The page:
Danone’s hopes for activists’ influx are weak

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Brian Adam
Professional Blogger, V logger, traveler and explorer of new horizons.
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I could follow Nestlé’s lead, but the CEO gets in the way

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Danone investors are out of their minds. Artisan Partners, which owns more than 3% of the French food group, wants the € 39 billion yogurt maker to ditch ballast like dairy, plant-based and water, and prioritize businesses with higher margins . A reorganization could spark a revival similar to Nestlé, which has improved its performance under pressure from activist Dan Loeb. But Danone Chairman and CEO Emmanuel Faber stands in the way.

On Friday, the executive warned again that the first quarter would be tough, after comparable sales fell 1.5% in 2020. The pandemic is a partial explanation: the lockdowns caused consumers to drink less Evian bottled water, which contributed to a 17% reduction in comparable sales of the unit.

The decline in travelers from China led to lower baby formula sales, contributing to a 1% drop in sales in the specialty nutrition division.

Investors suspect that the limited information Danone gives, which for example groups dairy products with plant foods, allows it to use successful brands to cover up those that fail. As a result, Artisan is pushing to sell the underperforming lines, which account for about 30% of sales in the water and dairy units.

For example, it makes more sense to focus on yogurt, which has higher gross margins and more room to invest in global brands like Activia, rather than wild-card products like milk. Similarly, focusing on premium waters such as Volvic and Badoit would mimic the reorganization of Nestlé, which this week divested its North American water business and retained fancier beverages such as S. Pellegrino.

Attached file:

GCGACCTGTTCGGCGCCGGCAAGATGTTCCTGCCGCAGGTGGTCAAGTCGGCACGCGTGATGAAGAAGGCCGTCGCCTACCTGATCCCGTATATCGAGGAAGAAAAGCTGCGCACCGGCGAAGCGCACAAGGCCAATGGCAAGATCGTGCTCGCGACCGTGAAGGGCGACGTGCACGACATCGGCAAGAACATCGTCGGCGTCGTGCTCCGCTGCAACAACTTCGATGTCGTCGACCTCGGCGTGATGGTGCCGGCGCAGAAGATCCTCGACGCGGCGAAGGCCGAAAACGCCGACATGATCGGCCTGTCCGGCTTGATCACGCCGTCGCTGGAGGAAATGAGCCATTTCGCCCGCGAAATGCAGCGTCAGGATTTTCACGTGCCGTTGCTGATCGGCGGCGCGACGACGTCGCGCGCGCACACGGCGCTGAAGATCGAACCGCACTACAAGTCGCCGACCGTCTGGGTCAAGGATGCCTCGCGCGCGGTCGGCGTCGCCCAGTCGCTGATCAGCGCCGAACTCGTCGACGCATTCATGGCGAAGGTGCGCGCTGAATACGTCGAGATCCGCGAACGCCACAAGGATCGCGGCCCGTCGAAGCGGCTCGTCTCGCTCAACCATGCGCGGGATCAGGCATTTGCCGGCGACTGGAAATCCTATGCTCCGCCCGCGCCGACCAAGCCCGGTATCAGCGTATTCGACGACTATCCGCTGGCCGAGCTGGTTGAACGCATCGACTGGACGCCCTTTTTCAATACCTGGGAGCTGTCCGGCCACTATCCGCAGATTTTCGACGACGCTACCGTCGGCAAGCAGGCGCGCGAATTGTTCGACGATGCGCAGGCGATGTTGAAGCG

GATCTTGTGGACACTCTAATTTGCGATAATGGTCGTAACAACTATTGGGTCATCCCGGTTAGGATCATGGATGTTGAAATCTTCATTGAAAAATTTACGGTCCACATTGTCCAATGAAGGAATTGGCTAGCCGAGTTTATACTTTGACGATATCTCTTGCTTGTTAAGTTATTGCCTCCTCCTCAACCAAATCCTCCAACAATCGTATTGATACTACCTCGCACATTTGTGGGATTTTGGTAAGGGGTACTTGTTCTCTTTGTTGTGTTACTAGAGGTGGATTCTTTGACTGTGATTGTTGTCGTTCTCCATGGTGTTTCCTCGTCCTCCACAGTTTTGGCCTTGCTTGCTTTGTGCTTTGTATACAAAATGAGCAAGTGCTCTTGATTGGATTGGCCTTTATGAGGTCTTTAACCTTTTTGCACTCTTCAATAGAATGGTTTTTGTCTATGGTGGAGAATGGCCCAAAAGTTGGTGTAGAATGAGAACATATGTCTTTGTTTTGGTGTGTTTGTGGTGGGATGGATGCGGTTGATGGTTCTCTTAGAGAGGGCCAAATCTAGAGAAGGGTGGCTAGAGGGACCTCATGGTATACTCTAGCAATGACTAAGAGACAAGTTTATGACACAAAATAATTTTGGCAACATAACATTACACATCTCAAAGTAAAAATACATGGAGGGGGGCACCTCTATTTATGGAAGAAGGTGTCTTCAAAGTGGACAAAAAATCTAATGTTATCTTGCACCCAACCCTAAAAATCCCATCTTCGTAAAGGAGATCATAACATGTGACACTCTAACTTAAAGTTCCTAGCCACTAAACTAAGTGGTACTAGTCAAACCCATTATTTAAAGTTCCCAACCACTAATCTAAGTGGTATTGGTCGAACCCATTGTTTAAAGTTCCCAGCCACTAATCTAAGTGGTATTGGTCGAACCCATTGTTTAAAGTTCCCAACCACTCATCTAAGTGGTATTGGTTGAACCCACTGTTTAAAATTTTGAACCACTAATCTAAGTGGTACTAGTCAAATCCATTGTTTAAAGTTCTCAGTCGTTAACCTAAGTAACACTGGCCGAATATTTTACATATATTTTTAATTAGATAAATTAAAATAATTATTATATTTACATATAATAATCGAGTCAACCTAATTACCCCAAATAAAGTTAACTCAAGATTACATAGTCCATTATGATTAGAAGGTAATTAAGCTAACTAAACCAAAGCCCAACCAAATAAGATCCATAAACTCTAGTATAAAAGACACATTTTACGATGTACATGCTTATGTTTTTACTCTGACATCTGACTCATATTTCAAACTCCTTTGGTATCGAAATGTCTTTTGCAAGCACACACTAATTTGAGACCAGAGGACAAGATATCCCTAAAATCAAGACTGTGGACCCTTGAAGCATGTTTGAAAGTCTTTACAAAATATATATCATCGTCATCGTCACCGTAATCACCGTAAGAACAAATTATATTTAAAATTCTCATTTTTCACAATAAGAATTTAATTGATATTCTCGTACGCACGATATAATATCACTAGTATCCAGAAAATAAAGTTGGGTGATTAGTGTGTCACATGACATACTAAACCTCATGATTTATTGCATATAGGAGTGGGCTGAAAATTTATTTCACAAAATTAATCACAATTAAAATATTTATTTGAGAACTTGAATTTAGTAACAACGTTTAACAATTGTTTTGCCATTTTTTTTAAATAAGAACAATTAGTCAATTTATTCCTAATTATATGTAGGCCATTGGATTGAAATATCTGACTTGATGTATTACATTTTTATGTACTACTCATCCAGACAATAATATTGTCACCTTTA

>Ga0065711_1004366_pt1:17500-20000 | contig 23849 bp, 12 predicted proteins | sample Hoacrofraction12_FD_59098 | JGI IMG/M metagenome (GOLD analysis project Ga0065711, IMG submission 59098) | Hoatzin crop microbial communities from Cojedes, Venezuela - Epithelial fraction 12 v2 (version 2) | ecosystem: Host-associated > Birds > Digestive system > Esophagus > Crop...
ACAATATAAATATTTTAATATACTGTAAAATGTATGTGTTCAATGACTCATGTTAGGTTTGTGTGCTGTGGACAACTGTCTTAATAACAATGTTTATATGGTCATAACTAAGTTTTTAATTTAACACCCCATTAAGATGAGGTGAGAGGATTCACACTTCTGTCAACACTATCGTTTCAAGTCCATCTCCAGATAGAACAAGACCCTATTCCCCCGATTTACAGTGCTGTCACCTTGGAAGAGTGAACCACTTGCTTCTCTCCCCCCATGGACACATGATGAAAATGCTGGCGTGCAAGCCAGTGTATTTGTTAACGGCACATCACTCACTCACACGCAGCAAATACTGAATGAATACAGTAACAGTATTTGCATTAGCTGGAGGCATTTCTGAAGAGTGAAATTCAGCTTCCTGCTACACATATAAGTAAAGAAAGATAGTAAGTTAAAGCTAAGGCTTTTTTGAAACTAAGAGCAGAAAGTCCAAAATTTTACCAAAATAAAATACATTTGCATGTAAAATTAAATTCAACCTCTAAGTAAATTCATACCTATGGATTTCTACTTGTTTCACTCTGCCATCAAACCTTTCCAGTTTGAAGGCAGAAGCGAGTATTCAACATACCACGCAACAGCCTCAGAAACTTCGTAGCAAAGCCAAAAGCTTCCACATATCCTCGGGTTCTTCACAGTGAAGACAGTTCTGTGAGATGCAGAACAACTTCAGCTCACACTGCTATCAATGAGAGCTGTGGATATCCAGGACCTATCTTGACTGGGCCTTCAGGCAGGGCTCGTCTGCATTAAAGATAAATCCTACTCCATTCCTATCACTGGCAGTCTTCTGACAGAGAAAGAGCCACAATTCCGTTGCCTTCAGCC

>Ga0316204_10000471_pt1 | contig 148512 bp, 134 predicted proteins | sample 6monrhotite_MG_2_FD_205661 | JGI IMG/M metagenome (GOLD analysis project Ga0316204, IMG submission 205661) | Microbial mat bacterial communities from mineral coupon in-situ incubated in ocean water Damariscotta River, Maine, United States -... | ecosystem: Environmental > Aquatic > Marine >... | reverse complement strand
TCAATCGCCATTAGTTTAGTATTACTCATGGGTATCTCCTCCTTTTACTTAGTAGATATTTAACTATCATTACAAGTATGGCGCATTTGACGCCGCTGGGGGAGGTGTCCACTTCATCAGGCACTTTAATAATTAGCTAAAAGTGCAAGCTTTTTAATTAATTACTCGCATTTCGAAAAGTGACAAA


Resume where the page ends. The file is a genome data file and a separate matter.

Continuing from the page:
There are more similarities to the Swiss giant, which in recent years has focused on health sciences and nutrition. Danone’s medical nutrition business contains some impressive products, such as Souvenaid, which have been shown to delay Alzheimer’s. But Faber has combined the unit with baby food, even though their distribution networks are totally different.

Public pressure from an activist helped Nestlé. Since Loeb made its criticism public in July 2018, shareholders of the maker of KitKat and Nescafé have enjoyed a total return of 37%, almost double the 19% of the Refinitiv Global Consumer Non-Cyclicals specialty index. During the same period, Danone shareholders have lost 4%.

The big difference is that Loeb’s Third Point tried to work with Nestlé CEO Mark Schneider. Artisan seems determined to dethrone Faber. If he stays, hopes of going down the Nestlé path will be dashed.

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